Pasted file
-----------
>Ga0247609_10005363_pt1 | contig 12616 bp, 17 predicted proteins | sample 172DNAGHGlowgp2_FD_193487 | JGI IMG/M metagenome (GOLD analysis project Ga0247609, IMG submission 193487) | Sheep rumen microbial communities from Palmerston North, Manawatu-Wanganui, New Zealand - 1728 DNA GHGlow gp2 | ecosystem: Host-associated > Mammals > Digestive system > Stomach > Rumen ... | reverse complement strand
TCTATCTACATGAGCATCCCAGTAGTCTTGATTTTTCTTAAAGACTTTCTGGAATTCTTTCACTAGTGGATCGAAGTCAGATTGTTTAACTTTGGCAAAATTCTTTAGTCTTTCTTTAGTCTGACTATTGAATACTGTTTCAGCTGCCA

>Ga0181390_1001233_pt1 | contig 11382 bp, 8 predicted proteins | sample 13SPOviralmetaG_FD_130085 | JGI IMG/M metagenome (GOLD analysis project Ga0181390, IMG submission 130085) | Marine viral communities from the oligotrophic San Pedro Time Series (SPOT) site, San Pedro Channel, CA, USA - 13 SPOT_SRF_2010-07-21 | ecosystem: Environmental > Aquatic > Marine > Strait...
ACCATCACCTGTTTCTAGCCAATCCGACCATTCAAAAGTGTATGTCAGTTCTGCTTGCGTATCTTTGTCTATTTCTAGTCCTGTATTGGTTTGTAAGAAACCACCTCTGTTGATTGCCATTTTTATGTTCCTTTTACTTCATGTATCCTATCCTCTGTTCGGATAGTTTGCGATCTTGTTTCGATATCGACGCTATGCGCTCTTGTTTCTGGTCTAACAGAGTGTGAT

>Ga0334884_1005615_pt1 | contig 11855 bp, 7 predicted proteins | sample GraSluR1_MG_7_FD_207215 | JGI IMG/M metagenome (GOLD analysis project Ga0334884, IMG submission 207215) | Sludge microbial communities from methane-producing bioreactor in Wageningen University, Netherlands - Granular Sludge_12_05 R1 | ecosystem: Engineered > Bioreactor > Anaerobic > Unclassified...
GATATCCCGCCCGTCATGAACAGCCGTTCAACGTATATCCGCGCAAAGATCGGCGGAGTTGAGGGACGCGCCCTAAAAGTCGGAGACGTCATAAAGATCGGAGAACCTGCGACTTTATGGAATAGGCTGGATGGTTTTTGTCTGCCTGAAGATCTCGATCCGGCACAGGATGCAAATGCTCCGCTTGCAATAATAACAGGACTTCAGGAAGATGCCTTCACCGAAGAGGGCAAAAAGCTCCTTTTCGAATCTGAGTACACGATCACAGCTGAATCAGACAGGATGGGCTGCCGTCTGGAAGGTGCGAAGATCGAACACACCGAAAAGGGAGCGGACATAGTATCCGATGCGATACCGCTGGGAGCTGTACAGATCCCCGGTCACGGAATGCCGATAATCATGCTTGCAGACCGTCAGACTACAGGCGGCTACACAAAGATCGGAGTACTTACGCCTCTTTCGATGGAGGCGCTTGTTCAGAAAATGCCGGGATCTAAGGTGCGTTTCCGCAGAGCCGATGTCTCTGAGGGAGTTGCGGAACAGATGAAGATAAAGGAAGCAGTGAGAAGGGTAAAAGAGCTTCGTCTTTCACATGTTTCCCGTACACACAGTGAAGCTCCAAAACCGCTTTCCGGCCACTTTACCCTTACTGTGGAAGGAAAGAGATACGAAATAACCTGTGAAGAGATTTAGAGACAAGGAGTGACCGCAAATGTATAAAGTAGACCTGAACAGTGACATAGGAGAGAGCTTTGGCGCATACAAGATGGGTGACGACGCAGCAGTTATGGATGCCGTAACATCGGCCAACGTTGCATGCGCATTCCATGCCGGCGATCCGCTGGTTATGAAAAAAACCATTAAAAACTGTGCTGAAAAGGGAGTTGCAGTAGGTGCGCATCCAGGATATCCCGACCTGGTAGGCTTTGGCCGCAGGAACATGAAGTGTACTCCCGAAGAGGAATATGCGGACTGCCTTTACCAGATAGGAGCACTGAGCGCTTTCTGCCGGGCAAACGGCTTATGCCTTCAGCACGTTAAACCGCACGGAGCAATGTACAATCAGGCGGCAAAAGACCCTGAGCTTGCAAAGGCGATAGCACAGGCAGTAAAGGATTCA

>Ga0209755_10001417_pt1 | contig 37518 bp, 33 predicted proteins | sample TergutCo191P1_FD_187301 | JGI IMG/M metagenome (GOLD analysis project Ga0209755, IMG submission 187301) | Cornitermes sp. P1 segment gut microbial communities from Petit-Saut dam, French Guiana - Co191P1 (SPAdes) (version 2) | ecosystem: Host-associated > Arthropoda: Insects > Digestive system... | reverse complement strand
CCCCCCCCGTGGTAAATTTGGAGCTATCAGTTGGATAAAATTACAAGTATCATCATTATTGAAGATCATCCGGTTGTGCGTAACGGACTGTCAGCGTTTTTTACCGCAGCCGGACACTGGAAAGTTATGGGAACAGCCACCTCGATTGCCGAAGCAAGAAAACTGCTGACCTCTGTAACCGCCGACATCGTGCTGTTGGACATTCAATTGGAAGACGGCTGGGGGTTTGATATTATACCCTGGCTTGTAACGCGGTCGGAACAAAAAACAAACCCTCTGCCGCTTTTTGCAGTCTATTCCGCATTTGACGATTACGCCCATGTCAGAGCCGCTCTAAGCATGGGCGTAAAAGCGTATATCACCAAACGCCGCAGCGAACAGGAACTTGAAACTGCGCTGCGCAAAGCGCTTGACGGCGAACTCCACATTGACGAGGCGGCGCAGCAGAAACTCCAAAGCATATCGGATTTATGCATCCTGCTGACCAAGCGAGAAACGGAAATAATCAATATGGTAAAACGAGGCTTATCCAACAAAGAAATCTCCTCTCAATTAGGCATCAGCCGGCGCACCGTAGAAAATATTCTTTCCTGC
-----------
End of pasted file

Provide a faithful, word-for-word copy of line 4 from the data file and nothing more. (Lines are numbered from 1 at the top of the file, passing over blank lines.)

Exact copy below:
ACCATCACCTGTTTCTAGCCAATCCGACCATTCAAAAGTGTATGTCAGTTCTGCTTGCGTATCTTTGTCTATTTCTAGTCCTGTATTGGTTTGTAAGAAACCACCTCTGTTGATTGCCATTTTTATGTTCCTTTTACTTCATGTATCCTATCCTCTGTTCGGATAGTTTGCGATCTTGTTTCGATATCGACGCTATGCGCTCTTGTTTCTGGTCTAACAGAGTGTGAT